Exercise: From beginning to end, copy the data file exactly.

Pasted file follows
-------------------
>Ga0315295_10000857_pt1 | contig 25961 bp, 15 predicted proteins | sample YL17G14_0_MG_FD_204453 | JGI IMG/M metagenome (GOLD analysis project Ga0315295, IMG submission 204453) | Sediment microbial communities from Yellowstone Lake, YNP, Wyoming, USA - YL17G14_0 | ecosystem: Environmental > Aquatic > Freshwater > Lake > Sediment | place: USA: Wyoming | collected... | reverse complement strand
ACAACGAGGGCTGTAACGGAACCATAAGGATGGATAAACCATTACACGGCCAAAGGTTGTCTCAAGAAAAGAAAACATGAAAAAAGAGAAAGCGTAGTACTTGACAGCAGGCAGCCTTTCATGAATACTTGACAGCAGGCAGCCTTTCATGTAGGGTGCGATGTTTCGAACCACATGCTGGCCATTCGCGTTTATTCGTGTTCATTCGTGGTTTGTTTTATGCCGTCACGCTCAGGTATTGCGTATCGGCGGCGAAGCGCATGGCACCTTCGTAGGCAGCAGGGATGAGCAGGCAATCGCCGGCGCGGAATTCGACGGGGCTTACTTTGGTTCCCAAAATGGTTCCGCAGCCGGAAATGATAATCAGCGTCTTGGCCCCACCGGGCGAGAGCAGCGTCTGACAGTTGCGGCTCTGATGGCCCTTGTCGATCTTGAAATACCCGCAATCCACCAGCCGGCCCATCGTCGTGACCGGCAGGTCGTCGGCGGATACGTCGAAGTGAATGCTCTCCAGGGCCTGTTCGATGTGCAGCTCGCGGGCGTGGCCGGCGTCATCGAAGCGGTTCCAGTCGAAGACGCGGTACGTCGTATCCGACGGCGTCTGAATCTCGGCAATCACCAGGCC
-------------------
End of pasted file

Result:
>Ga0315295_10000857_pt1 | contig 25961 bp, 15 predicted proteins | sample YL17G14_0_MG_FD_204453 | JGI IMG/M metagenome (GOLD analysis project Ga0315295, IMG submission 204453) | Sediment microbial communities from Yellowstone Lake, YNP, Wyoming, USA - YL17G14_0 | ecosystem: Environmental > Aquatic > Freshwater > Lake > Sediment | place: USA: Wyoming | collected... | reverse complement strand
ACAACGAGGGCTGTAACGGAACCATAAGGATGGATAAACCATTACACGGCCAAAGGTTGTCTCAAGAAAAGAAAACATGAAAAAAGAGAAAGCGTAGTACTTGACAGCAGGCAGCCTTTCATGAATACTTGACAGCAGGCAGCCTTTCATGTAGGGTGCGATGTTTCGAACCACATGCTGGCCATTCGCGTTTATTCGTGTTCATTCGTGGTTTGTTTTATGCCGTCACGCTCAGGTATTGCGTATCGGCGGCGAAGCGCATGGCACCTTCGTAGGCAGCAGGGATGAGCAGGCAATCGCCGGCGCGGAATTCGACGGGGCTTACTTTGGTTCCCAAAATGGTTCCGCAGCCGGAAATGATAATCAGCGTCTTGGCCCCACCGGGCGAGAGCAGCGTCTGACAGTTGCGGCTCTGATGGCCCTTGTCGATCTTGAAATACCCGCAATCCACCAGCCGGCCCATCGTCGTGACCGGCAGGTCGTCGGCGGATACGTCGAAGTGAATGCTCTCCAGGGCCTGTTCGATGTGCAGCTCGCGGGCGTGGCCGGCGTCATCGAAGCGGTTCCAGTCGAAGACGCGGTACGTCGTATCCGACGGCGTCTGAATCTCGGCAATCACCAGGCC